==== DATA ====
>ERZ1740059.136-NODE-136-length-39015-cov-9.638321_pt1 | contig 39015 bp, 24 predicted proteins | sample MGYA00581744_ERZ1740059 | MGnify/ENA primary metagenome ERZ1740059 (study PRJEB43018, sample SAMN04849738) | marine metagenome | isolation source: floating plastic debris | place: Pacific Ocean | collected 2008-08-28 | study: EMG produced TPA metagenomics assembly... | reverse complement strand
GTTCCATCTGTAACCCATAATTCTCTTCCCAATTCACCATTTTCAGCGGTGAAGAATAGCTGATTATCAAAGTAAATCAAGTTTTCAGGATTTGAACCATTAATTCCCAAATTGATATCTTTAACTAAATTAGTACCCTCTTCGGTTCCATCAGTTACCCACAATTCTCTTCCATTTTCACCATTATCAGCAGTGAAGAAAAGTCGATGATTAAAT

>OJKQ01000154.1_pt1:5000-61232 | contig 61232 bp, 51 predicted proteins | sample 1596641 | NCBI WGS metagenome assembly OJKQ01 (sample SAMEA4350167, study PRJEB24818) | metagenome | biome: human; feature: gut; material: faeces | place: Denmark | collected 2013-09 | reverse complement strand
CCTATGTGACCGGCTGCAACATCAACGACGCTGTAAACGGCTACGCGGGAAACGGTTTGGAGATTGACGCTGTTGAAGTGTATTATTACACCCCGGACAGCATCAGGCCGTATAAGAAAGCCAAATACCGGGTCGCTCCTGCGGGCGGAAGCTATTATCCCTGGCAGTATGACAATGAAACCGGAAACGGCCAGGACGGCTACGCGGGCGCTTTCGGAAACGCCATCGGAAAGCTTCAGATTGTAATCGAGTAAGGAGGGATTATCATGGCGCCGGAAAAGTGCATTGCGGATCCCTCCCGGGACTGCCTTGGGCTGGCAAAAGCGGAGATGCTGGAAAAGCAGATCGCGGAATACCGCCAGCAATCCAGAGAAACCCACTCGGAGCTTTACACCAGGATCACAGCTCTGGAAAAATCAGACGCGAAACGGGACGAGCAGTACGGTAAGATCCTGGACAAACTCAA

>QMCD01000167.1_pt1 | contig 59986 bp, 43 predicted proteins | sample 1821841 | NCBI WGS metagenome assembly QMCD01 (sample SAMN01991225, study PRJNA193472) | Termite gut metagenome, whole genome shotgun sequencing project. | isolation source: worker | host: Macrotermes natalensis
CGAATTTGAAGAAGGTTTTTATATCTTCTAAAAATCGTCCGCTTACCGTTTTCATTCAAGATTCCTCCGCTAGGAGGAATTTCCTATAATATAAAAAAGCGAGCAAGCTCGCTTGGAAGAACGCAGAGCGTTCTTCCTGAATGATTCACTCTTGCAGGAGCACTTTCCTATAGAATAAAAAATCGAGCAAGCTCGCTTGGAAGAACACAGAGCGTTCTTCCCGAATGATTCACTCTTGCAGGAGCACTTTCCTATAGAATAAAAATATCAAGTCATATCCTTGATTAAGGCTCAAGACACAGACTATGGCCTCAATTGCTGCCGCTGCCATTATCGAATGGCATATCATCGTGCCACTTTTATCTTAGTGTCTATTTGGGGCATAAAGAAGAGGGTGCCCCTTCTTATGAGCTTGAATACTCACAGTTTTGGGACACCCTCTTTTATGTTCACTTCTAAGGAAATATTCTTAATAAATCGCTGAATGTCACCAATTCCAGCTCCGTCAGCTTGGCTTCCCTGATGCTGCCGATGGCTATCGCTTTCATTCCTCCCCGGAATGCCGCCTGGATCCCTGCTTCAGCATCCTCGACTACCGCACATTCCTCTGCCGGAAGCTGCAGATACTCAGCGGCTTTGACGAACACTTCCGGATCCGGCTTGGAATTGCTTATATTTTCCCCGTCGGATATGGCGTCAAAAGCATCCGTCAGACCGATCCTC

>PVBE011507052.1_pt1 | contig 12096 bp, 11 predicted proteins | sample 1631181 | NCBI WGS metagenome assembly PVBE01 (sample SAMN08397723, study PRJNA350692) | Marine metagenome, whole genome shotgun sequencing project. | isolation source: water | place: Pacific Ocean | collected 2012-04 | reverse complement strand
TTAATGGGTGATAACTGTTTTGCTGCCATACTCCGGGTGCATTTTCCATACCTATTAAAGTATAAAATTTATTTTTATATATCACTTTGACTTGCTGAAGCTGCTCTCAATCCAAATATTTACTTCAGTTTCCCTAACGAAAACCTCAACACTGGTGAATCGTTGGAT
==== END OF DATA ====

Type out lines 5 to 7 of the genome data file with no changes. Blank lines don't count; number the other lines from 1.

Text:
>QMCD01000167.1_pt1 | contig 59986 bp, 43 predicted proteins | sample 1821841 | NCBI WGS metagenome assembly QMCD01 (sample SAMN01991225, study PRJNA193472) | Termite gut metagenome, whole genome shotgun sequencing project. | isolation source: worker | host: Macrotermes natalensis
CGAATTTGAAGAAGGTTTTTATATCTTCTAAAAATCGTCCGCTTACCGTTTTCATTCAAGATTCCTCCGCTAGGAGGAATTTCCTATAATATAAAAAAGCGAGCAAGCTCGCTTGGAAGAACGCAGAGCGTTCTTCCTGAATGATTCACTCTTGCAGGAGCACTTTCCTATAGAATAAAAAATCGAGCAAGCTCGCTTGGAAGAACACAGAGCGTTCTTCCCGAATGATTCACTCTTGCAGGAGCACTTTCCTATAGAATAAAAATATCAAGTCATATCCTTGATTAAGGCTCAAGACACAGACTATGGCCTCAATTGCTGCCGCTGCCATTATCGAATGGCATATCATCGTGCCACTTTTATCTTAGTGTCTATTTGGGGCATAAAGAAGAGGGTGCCCCTTCTTATGAGCTTGAATACTCACAGTTTTGGGACACCCTCTTTTATGTTCACTTCTAAGGAAATATTCTTAATAAATCGCTGAATGTCACCAATTCCAGCTCCGTCAGCTTGGCTTCCCTGATGCTGCCGATGGCTATCGCTTTCATTCCTCCCCGGAATGCCGCCTGGATCCCTGCTTCAGCATCCTCGACTACCGCACATTCCTCTGCCGGAAGCTGCAGATACTCAGCGGCTTTGACGAACACTTCCGGATCCGGCTTGGAATTGCTTATATTTTCCCCGTCGGATATGGCGTCAAAAGCATCCGTCAGACCGATCCTC

>PVBE011507052.1_pt1 | contig 12096 bp, 11 predicted proteins | sample 1631181 | NCBI WGS metagenome assembly PVBE01 (sample SAMN08397723, study PRJNA350692) | Marine metagenome, whole genome shotgun sequencing project. | isolation source: water | place: Pacific Ocean | collected 2012-04 | reverse complement strand